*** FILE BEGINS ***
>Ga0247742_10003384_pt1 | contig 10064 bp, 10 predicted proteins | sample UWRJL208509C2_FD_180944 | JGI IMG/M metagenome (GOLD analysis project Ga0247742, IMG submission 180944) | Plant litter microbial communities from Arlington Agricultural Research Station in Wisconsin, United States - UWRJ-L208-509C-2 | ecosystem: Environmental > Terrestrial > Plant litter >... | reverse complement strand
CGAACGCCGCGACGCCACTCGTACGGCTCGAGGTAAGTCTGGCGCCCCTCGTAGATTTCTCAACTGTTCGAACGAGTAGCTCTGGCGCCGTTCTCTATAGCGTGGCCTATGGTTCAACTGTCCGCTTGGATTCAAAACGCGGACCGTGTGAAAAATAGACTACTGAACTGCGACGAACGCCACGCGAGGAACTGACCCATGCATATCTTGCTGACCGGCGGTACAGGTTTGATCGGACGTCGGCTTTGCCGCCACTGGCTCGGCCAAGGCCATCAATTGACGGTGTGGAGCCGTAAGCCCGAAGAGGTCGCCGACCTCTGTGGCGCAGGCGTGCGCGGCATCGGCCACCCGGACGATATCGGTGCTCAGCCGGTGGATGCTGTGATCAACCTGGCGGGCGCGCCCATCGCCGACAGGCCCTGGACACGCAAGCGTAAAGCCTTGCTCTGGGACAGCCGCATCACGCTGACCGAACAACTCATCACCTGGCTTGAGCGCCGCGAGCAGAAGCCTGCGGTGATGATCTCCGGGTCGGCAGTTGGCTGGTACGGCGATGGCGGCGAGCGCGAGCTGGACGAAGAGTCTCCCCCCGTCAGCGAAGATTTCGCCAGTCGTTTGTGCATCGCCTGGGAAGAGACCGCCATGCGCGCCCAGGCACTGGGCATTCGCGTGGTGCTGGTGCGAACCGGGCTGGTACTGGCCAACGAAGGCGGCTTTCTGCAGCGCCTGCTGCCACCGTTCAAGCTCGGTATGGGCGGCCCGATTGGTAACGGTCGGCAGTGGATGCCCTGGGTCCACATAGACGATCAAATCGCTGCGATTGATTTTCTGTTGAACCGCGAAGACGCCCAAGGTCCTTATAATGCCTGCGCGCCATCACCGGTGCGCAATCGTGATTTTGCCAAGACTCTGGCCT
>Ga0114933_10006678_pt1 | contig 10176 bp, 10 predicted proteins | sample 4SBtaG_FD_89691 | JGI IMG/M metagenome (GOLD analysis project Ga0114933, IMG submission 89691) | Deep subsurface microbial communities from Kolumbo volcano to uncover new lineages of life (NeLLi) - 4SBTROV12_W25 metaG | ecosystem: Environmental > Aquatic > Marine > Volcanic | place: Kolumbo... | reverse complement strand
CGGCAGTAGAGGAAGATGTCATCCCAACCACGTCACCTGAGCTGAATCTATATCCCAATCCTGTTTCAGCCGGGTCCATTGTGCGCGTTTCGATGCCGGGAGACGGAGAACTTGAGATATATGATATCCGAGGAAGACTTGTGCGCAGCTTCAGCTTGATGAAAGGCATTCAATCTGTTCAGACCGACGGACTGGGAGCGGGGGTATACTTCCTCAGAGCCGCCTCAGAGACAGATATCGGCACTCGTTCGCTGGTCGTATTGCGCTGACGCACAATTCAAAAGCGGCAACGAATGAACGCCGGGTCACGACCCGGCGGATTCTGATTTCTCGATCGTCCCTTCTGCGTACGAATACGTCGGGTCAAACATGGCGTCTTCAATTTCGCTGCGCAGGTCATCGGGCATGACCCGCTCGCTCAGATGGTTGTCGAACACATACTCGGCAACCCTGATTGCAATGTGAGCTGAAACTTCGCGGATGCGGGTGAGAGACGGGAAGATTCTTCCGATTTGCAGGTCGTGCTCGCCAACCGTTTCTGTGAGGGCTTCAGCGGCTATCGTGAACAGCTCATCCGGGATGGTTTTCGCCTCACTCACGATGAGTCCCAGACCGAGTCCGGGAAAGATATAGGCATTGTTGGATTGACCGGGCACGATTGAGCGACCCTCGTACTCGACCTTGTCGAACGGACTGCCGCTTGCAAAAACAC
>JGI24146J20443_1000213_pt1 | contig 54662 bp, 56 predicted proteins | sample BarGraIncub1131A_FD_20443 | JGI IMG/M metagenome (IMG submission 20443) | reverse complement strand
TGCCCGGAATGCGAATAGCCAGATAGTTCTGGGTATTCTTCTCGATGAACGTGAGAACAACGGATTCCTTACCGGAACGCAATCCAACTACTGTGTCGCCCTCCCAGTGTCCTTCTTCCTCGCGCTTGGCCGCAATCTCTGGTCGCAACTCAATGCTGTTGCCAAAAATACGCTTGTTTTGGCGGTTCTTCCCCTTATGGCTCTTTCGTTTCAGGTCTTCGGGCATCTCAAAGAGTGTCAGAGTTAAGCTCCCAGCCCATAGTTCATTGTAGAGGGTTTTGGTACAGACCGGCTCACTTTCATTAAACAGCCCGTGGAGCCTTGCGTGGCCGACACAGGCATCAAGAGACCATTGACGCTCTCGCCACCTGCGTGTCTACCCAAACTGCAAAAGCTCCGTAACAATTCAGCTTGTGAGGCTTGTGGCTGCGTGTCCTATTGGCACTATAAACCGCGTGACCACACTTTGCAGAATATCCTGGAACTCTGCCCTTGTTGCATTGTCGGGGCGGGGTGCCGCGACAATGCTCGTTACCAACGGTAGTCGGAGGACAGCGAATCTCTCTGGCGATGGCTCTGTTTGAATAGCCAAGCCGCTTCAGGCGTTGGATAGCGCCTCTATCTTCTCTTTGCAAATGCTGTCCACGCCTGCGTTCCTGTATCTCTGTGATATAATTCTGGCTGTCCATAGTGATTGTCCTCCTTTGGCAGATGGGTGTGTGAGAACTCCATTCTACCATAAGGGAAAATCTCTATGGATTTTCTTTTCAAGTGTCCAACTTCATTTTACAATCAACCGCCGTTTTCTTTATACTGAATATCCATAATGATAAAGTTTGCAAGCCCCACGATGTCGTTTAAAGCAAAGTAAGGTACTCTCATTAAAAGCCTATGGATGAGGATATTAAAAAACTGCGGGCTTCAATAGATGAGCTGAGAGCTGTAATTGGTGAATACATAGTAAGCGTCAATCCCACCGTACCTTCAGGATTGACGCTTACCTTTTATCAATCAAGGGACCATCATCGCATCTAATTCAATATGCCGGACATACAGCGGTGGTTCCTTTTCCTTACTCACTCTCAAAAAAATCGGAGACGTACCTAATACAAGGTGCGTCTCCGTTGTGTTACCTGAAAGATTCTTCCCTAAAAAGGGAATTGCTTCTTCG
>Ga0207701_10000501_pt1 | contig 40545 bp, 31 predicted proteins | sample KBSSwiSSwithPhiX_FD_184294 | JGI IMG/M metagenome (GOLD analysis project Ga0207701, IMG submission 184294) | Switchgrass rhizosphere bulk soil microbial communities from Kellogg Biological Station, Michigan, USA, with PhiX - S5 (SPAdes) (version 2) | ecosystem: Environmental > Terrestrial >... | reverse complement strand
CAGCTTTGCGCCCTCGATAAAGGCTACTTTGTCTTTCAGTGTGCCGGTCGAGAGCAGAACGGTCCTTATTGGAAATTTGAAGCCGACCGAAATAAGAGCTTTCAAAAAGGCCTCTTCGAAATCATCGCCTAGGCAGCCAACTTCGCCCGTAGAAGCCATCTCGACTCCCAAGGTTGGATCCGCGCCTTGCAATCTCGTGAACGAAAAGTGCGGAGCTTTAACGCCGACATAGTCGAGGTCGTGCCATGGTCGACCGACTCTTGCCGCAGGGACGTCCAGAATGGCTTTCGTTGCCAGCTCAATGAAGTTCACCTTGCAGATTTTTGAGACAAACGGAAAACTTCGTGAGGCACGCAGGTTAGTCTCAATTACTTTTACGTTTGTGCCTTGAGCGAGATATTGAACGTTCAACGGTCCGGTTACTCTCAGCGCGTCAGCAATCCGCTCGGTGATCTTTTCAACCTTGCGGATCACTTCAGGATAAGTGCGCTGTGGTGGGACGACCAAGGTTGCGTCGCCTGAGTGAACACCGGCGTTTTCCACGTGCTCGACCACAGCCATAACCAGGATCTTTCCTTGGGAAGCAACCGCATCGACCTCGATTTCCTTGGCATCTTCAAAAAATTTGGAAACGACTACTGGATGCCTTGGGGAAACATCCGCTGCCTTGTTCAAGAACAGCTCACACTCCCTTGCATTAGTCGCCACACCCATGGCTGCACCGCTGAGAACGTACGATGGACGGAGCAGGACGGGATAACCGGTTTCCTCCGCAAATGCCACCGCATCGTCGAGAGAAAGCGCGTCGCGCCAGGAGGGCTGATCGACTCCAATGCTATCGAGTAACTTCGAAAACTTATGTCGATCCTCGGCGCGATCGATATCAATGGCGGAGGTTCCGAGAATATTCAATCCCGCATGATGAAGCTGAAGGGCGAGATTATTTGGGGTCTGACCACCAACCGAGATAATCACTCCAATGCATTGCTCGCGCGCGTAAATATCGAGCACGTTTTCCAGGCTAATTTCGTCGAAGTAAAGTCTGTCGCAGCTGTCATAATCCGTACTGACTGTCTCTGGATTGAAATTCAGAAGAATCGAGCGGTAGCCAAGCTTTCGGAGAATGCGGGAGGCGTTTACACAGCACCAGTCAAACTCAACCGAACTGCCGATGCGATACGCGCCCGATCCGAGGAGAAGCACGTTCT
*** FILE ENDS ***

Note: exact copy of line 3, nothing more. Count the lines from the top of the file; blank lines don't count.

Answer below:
>Ga0114933_10006678_pt1 | contig 10176 bp, 10 predicted proteins | sample 4SBtaG_FD_89691 | JGI IMG/M metagenome (GOLD analysis project Ga0114933, IMG submission 89691) | Deep subsurface microbial communities from Kolumbo volcano to uncover new lineages of life (NeLLi) - 4SBTROV12_W25 metaG | ecosystem: Environmental > Aquatic > Marine > Volcanic | place: Kolumbo... | reverse complement strand